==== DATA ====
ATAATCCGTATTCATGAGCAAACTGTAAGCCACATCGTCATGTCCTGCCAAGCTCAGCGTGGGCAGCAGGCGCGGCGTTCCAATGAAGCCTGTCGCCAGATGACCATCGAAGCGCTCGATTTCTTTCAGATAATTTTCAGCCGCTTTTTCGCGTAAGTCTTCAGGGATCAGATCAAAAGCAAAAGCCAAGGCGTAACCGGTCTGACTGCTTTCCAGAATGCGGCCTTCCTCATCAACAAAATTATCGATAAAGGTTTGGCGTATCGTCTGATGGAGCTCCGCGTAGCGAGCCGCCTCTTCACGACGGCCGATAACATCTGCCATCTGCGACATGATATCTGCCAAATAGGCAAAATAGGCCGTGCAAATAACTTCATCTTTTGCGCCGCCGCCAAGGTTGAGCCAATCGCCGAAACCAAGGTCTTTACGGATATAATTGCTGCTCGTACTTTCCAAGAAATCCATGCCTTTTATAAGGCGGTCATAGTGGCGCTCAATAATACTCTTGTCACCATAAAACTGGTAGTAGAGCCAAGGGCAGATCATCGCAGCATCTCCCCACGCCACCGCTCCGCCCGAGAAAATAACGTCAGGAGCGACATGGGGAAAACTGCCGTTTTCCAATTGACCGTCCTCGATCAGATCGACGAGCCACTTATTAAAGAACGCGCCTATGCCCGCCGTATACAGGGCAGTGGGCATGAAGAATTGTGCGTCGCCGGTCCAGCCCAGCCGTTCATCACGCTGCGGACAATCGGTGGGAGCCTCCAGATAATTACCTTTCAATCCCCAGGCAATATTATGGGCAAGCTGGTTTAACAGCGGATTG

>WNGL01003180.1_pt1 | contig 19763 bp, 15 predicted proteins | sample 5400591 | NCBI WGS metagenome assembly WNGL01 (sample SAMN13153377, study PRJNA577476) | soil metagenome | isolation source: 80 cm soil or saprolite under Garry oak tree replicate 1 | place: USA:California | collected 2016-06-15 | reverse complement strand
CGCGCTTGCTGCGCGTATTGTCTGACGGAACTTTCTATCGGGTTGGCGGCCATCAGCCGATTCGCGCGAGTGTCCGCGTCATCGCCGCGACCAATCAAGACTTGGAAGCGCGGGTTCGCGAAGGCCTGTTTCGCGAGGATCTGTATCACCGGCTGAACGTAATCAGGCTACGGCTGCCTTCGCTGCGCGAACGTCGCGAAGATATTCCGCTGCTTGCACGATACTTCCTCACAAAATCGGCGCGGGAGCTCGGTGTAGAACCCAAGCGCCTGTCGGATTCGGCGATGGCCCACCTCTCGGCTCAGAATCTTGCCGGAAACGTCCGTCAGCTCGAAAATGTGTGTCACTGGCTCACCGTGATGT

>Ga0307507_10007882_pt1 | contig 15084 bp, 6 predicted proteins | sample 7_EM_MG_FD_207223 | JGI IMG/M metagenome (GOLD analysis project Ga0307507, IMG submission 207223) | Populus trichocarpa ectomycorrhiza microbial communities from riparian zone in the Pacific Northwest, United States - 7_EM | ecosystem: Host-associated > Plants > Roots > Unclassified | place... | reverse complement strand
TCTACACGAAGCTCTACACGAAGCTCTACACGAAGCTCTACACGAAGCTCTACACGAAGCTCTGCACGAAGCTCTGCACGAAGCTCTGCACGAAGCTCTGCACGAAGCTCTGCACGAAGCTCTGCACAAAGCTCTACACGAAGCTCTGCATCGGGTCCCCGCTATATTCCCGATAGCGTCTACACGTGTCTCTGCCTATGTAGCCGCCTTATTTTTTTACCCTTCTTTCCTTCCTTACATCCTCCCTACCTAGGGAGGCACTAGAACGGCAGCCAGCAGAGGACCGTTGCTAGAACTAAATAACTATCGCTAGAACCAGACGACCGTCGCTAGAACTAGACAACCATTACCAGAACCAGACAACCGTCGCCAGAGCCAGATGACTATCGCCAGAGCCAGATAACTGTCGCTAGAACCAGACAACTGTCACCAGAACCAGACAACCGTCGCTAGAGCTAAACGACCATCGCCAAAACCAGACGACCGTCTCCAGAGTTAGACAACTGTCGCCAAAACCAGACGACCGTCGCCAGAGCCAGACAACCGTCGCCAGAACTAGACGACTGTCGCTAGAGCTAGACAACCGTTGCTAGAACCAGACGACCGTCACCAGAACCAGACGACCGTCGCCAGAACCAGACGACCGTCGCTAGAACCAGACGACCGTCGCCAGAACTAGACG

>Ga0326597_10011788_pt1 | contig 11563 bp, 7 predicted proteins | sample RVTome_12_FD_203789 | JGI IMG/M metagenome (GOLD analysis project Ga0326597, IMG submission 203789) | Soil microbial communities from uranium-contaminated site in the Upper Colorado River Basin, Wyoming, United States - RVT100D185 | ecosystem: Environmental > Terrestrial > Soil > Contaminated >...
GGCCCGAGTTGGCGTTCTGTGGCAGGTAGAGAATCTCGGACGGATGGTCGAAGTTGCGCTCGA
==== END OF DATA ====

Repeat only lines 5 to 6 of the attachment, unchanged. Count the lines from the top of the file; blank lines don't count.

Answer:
TCTACACGAAGCTCTACACGAAGCTCTACACGAAGCTCTACACGAAGCTCTACACGAAGCTCTGCACGAAGCTCTGCACGAAGCTCTGCACGAAGCTCTGCACGAAGCTCTGCACGAAGCTCTGCACAAAGCTCTACACGAAGCTCTGCATCGGGTCCCCGCTATATTCCCGATAGCGTCTACACGTGTCTCTGCCTATGTAGCCGCCTTATTTTTTTACCCTTCTTTCCTTCCTTACATCCTCCCTACCTAGGGAGGCACTAGAACGGCAGCCAGCAGAGGACCGTTGCTAGAACTAAATAACTATCGCTAGAACCAGACGACCGTCGCTAGAACTAGACAACCATTACCAGAACCAGACAACCGTCGCCAGAGCCAGATGACTATCGCCAGAGCCAGATAACTGTCGCTAGAACCAGACAACTGTCACCAGAACCAGACAACCGTCGCTAGAGCTAAACGACCATCGCCAAAACCAGACGACCGTCTCCAGAGTTAGACAACTGTCGCCAAAACCAGACGACCGTCGCCAGAGCCAGACAACCGTCGCCAGAACTAGACGACTGTCGCTAGAGCTAGACAACCGTTGCTAGAACCAGACGACCGTCACCAGAACCAGACGACCGTCGCCAGAACCAGACGACCGTCGCTAGAACCAGACGACCGTCGCCAGAACTAGACG

>Ga0326597_10011788_pt1 | contig 11563 bp, 7 predicted proteins | sample RVTome_12_FD_203789 | JGI IMG/M metagenome (GOLD analysis project Ga0326597, IMG submission 203789) | Soil microbial communities from uranium-contaminated site in the Upper Colorado River Basin, Wyoming, United States - RVT100D185 | ecosystem: Environmental > Terrestrial > Soil > Contaminated >...